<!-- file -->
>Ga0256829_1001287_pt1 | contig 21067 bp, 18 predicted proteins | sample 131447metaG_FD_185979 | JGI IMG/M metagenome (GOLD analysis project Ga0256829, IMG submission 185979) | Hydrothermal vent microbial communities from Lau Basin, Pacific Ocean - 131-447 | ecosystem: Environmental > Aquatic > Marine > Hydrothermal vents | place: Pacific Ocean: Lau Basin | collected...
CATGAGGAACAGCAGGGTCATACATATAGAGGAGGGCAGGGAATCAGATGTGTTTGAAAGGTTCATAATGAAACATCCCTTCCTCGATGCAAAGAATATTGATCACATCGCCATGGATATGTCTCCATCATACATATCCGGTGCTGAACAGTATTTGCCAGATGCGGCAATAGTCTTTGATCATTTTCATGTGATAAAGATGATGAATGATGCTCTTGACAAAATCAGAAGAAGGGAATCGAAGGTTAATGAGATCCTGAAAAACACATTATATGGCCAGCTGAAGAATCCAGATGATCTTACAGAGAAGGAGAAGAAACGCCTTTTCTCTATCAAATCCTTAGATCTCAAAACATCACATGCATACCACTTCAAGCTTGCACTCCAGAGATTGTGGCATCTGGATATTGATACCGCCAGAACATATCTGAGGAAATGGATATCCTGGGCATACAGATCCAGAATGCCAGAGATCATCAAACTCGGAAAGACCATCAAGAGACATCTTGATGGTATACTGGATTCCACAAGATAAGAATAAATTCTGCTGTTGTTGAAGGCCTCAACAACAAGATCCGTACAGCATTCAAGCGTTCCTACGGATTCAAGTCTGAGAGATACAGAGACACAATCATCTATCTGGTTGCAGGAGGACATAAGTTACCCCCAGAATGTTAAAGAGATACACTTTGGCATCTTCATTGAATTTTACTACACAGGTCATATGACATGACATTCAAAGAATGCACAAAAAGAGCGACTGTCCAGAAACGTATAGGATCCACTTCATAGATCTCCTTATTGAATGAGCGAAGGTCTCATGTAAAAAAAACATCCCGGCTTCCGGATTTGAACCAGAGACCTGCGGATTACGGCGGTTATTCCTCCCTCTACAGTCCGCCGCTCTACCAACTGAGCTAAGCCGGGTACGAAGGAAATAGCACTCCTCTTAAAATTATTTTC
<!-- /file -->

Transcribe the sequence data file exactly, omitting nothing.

>Ga0256829_1001287_pt1 | contig 21067 bp, 18 predicted proteins | sample 131447metaG_FD_185979 | JGI IMG/M metagenome (GOLD analysis project Ga0256829, IMG submission 185979) | Hydrothermal vent microbial communities from Lau Basin, Pacific Ocean - 131-447 | ecosystem: Environmental > Aquatic > Marine > Hydrothermal vents | place: Pacific Ocean: Lau Basin | collected...
CATGAGGAACAGCAGGGTCATACATATAGAGGAGGGCAGGGAATCAGATGTGTTTGAAAGGTTCATAATGAAACATCCCTTCCTCGATGCAAAGAATATTGATCACATCGCCATGGATATGTCTCCATCATACATATCCGGTGCTGAACAGTATTTGCCAGATGCGGCAATAGTCTTTGATCATTTTCATGTGATAAAGATGATGAATGATGCTCTTGACAAAATCAGAAGAAGGGAATCGAAGGTTAATGAGATCCTGAAAAACACATTATATGGCCAGCTGAAGAATCCAGATGATCTTACAGAGAAGGAGAAGAAACGCCTTTTCTCTATCAAATCCTTAGATCTCAAAACATCACATGCATACCACTTCAAGCTTGCACTCCAGAGATTGTGGCATCTGGATATTGATACCGCCAGAACATATCTGAGGAAATGGATATCCTGGGCATACAGATCCAGAATGCCAGAGATCATCAAACTCGGAAAGACCATCAAGAGACATCTTGATGGTATACTGGATTCCACAAGATAAGAATAAATTCTGCTGTTGTTGAAGGCCTCAACAACAAGATCCGTACAGCATTCAAGCGTTCCTACGGATTCAAGTCTGAGAGATACAGAGACACAATCATCTATCTGGTTGCAGGAGGACATAAGTTACCCCCAGAATGTTAAAGAGATACACTTTGGCATCTTCATTGAATTTTACTACACAGGTCATATGACATGACATTCAAAGAATGCACAAAAAGAGCGACTGTCCAGAAACGTATAGGATCCACTTCATAGATCTCCTTATTGAATGAGCGAAGGTCTCATGTAAAAAAAACATCCCGGCTTCCGGATTTGAACCAGAGACCTGCGGATTACGGCGGTTATTCCTCCCTCTACAGTCCGCCGCTCTACCAACTGAGCTAAGCCGGGTACGAAGGAAATAGCACTCCTCTTAAAATTATTTTC